BPA Levels in Canned Soft Drink and Beer Products

Table 1 summarizes the levels of BPA determined in samples of canned soft drink and beer products. BPA was detected in 20 of 38 soft drink and beer products; the BPA level in 18 products was below the method detection limit of 0.0045 µg/L*.

BPA was not detected in any of the glass bottled soft drink samples, and was only detected in one soft drink sample packaged in PET at a level of 0.018 µg/L*. However, low Levels of BPA were detected in all surveyed canned soft drink samples with levels ranging from 0.019 to 0.21 µg/L*.

Low levels of BPA were detected in all surveyed canned beer samples with levels ranging from 0.081 to 0.54 µg/L*, and only one bottled beer sample at a level of 0.054 µg/L*. The presence of BPA in canned beer samples and its absence (or lower level than canned) in bottled beer samples suggests that migration from can coatings is a source of BPA in canned beer products.

The absence of BPA in surveyed plastic and glass bottled beverage products, and its presence in all of the corresponding surveyed canned beverage products, suggests that migration from can coatings is a source of BPA in canned beverage products.

Health Significance of the Survey Results

In March, 2008, Health Canada's Food Directorate completed a Health Risk Assessment of BPA from food packaging applications+ to determine exposure estimates to BPA. Health Canada's Food Directorate has concluded that:

  • The current dietary exposure to BPA through food packaging is not expected to pose a health risk to the general population, including newborns and infants.

In view of uncertainties related to possible neurodevelopmental and behavioural effects that BPA may have in experimental animals, Health Canada's Food Directorate has recommended that precaution be exerted on products consumed by the sensitive subset of the population, i.e. infants and newborns, by applying the ALARA (as low as reasonably achievable) principle to reduce their exposure to BPA through food packaging applications.

Other international food regulatory agencies - notably in the United States, Europe, the United Kingdom and Australia-New Zealand - have reviewed the "Health Risk Assessment of Bisphenol A from Food Packaging Applications+", prepared by Health Canada's Food Directorate, and have confirmed that the conclusions reached are supported by the current scientific evidence as described in the document.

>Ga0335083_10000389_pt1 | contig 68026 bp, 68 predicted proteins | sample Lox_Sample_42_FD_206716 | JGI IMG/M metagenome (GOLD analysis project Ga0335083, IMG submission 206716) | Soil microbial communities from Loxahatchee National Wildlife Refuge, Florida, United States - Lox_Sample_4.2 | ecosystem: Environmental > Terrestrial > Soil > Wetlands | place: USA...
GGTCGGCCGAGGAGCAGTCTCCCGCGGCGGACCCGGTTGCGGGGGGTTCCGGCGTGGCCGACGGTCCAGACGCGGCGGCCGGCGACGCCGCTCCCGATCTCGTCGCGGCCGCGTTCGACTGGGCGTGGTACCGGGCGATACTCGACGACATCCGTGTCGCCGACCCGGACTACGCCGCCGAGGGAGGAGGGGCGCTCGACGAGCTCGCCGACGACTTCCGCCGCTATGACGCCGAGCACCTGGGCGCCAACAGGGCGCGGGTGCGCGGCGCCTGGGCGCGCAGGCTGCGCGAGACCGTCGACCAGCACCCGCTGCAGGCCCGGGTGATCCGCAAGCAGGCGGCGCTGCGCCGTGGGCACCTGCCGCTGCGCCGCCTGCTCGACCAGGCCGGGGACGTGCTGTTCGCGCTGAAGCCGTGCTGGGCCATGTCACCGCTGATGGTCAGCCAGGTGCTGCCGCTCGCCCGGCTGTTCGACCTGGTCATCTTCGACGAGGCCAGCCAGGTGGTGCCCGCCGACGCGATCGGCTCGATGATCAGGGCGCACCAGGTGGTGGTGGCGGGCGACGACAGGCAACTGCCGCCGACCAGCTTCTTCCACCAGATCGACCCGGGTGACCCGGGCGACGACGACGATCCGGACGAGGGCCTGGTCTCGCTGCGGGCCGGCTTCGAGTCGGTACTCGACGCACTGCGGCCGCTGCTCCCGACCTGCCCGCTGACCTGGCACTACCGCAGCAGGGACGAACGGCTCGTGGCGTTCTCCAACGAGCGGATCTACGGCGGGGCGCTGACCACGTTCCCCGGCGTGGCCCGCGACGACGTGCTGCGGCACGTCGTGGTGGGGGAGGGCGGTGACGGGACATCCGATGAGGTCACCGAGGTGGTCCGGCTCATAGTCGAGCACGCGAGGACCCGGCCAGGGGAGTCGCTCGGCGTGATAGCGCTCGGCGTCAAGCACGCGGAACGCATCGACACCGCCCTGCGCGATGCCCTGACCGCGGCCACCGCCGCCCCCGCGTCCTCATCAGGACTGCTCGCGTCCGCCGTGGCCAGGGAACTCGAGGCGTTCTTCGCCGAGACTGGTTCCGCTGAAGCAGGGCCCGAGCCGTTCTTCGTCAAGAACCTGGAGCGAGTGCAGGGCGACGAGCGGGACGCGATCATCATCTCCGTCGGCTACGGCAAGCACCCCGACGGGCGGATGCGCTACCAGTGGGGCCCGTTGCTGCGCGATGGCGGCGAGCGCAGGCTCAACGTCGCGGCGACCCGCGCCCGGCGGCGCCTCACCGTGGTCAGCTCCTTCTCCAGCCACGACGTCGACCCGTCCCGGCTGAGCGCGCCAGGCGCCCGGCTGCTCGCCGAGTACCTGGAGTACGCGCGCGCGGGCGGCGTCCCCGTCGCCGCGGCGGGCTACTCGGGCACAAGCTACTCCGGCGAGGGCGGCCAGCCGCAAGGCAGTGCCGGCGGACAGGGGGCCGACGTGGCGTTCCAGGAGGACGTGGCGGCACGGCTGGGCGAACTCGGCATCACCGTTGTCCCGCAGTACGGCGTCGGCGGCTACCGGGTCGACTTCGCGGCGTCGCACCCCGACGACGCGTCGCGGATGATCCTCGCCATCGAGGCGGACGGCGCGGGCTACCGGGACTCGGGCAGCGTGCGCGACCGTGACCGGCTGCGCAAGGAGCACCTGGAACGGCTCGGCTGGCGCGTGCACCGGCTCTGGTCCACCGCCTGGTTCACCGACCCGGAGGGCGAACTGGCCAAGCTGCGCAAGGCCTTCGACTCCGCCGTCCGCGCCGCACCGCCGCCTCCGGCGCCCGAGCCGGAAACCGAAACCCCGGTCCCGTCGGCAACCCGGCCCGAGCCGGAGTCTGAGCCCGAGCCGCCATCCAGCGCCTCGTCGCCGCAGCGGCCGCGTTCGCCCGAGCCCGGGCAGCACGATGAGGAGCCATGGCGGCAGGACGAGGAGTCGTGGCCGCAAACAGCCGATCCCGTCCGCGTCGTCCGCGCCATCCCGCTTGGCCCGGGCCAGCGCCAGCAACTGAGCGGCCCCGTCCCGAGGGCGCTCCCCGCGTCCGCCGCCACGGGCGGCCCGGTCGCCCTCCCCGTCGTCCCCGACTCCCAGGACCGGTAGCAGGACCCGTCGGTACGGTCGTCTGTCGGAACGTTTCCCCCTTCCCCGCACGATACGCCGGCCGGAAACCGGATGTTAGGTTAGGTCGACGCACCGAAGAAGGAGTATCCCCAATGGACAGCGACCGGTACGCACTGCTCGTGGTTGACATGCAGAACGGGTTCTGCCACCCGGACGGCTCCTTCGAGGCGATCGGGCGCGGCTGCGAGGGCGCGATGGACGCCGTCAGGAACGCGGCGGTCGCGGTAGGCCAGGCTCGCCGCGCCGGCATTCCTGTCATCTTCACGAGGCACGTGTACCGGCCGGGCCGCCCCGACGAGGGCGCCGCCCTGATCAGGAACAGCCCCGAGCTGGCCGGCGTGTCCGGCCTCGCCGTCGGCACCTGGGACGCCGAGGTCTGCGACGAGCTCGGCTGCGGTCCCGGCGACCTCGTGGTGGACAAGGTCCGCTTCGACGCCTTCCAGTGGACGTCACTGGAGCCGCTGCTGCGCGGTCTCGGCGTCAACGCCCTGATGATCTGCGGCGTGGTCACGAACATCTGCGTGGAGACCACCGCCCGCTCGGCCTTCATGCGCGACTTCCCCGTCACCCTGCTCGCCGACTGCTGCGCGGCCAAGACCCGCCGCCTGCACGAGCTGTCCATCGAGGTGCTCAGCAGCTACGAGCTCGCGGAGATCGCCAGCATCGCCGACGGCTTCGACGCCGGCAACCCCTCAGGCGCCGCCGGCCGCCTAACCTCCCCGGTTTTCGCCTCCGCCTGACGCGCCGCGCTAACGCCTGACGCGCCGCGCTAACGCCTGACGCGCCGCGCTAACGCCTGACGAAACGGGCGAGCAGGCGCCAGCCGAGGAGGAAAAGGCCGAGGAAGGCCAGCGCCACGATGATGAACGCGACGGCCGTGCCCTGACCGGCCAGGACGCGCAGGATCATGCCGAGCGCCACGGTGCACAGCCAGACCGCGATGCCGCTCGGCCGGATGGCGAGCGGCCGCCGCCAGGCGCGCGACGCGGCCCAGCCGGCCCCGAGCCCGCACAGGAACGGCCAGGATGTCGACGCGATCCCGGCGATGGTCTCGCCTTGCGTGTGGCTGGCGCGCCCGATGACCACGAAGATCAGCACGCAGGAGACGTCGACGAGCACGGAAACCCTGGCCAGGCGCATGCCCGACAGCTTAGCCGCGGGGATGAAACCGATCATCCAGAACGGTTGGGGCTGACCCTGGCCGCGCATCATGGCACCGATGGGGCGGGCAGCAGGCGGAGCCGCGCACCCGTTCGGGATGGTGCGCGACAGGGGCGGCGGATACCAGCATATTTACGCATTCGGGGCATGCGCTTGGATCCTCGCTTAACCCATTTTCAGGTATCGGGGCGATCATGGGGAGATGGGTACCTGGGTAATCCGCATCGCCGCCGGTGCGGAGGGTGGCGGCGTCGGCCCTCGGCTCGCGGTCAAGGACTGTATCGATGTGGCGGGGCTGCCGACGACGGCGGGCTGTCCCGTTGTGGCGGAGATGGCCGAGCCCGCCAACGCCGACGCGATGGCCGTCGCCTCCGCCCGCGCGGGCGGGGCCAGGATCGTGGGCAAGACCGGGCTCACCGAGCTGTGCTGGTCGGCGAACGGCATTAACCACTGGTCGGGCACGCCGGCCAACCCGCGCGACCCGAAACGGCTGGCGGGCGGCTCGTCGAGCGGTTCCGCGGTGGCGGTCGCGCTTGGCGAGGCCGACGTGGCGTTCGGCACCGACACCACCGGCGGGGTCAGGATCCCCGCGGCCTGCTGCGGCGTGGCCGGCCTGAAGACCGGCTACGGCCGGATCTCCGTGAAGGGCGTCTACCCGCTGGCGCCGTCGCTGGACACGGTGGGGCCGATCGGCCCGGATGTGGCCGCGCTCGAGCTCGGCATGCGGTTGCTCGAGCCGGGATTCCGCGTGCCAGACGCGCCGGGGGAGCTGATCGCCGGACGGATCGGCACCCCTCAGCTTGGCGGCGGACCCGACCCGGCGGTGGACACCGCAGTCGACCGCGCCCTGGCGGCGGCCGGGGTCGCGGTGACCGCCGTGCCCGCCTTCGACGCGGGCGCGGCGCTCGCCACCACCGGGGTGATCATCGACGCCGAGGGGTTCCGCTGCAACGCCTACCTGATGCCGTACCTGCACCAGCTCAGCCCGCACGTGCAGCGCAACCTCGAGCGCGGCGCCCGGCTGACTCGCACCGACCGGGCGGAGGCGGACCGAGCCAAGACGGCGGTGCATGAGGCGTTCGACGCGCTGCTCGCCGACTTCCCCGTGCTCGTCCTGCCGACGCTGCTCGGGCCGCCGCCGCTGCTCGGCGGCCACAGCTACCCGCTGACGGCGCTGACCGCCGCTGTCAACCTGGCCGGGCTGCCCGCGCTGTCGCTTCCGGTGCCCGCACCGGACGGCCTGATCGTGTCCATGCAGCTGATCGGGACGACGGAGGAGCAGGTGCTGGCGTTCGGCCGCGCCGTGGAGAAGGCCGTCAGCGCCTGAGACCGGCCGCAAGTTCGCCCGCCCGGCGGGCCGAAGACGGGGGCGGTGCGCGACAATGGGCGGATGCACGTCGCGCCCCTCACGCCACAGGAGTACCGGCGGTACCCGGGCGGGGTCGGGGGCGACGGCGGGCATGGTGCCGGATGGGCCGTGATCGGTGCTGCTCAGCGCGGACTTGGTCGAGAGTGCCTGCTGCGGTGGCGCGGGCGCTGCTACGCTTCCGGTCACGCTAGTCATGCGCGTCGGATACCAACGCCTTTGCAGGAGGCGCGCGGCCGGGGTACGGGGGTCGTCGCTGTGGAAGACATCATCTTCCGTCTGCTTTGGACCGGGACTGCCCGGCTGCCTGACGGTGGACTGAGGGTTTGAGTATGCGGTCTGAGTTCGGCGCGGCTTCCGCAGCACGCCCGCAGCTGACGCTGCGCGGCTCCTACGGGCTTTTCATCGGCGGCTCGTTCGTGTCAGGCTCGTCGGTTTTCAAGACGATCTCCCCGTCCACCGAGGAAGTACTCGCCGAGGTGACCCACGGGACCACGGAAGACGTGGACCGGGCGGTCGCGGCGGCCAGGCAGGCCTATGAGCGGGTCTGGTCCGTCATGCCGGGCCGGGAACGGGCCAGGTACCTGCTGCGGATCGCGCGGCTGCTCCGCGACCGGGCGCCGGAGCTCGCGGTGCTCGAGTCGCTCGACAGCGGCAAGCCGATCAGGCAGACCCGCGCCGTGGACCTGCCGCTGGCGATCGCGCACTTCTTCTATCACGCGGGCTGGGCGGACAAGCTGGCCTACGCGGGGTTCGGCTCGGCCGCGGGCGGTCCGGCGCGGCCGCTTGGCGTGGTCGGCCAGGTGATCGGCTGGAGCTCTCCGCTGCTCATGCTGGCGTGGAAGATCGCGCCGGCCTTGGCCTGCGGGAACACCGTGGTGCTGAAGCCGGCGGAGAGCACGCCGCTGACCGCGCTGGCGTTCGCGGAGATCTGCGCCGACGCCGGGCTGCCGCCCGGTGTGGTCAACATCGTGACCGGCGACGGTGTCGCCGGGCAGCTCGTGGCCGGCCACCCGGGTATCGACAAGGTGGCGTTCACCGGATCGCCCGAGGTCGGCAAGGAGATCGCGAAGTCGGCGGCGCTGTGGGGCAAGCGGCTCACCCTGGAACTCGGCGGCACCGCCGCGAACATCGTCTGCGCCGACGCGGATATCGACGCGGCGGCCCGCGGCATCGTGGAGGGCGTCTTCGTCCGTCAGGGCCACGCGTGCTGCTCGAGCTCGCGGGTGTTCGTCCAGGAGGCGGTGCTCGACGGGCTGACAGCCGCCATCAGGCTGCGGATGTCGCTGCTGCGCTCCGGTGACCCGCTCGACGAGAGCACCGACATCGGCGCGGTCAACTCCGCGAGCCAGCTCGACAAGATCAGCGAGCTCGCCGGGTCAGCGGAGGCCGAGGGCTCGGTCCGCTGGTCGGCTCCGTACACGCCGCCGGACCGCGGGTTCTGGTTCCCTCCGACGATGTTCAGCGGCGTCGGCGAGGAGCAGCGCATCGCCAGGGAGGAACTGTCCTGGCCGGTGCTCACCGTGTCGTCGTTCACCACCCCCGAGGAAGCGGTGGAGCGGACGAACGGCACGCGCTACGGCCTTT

The results of this survey clearly indicate that exposure to BPA through the consumption of soft drink and beer products would be extremely low. The low levels of BPA found in these products confirm Health Canada's previous assessment conclusion that the current dietary exposure to BPA through food packaging uses is not expected to pose a health risk to the general population.

Table 1: Concentrations (μg/L) of BPA in soft drink and beer products as consumed

  • It should be noted that the absence of any particular brand from this survey means only that the brand was not included in the survey. No particular inference should be drawn from the presence or absence of any brand.
  • Samples represent a "snapshot" of the market and do not represent market share. Product names and availability correspond to the time of sampling and may not represent current products on the market. Differences between brands do not necessarily reflect differences in consumer exposure to BPA.
  • The results shown in the table are exploratory and should not be used to indicate the distribution of BPA in soft drink and beer products, or to assist or guide product choices for consumers.
  • Results are displayed in Table 1 as consumed.
Soft Drink Products
Company Name Product Name Container Type Container size (mL) Concentration (ug/L)
Canada Dry Mott's Inc. / Dr. Pepper Snapple Group Canada Dry Ginger Ale Can 237 0.13
PET 2000 < MDL
Schweppes Ginger Ale Can 237 0.024
PET 2000 < MDL
Dr. Pepper Can 355 0.019
PET 2000 < MDL
Coca-Cola Ltd Coca-Cola Can 237 0.11
Glass 237 < MDL
PET 2000 < MDL
Diet Coke Can 237 0.13
Glass 237 < MDL
PET 2000 < MDL
PepsiCo Canada ULC Pepsi Can 237 0.021
PET 2000 < MDL
Diet Pepsi Can 237 0.037
PET 2000 0.018
7UP Can 237 0.042
PET 2000 < MDL
Diet 7UP Can 355 0.21
PET 2000 < MDL
Mountain Dew Can 355 0.20
PET 2000 < MDL
Beer Products
Company Name Product Name Container Type Container size (mL) Concentration (ug/L)
Brauerei Beck GmbH & Co Beck's Beer Can 500 0.11
Glass 330 < MDL
Heineken Brouwerijen B.V. Heineken Lager Beer Can 500 0.18
Glass 330 < MDL
Keith's Brewery Alexander Keith's Can 473 0.33
Glass 341 < MDL
Labatt Brewing Company Budweiser Can 473 0.14
Glass 341 < MDL
Labatt Blue Can 473 0.19
Glass 341 0.054
Molson Canada Coors Light Can 473 0.081
Glass 341 < MDL
Molson Canadian Can 473 0.12
Glass 341 < MDL
N.V. InBev Belgium S.A. Stella Artois Can 500 0.54
Glass 330 < MDL

+ Health Risk Assessment of Bisphenol A from Food Packaging Applications. ISBN: 978-0-662-48686-2

* 1 µg/L is equivalent to 1 part per billion (ppb)

< MDL = Less than the Method Detection Limit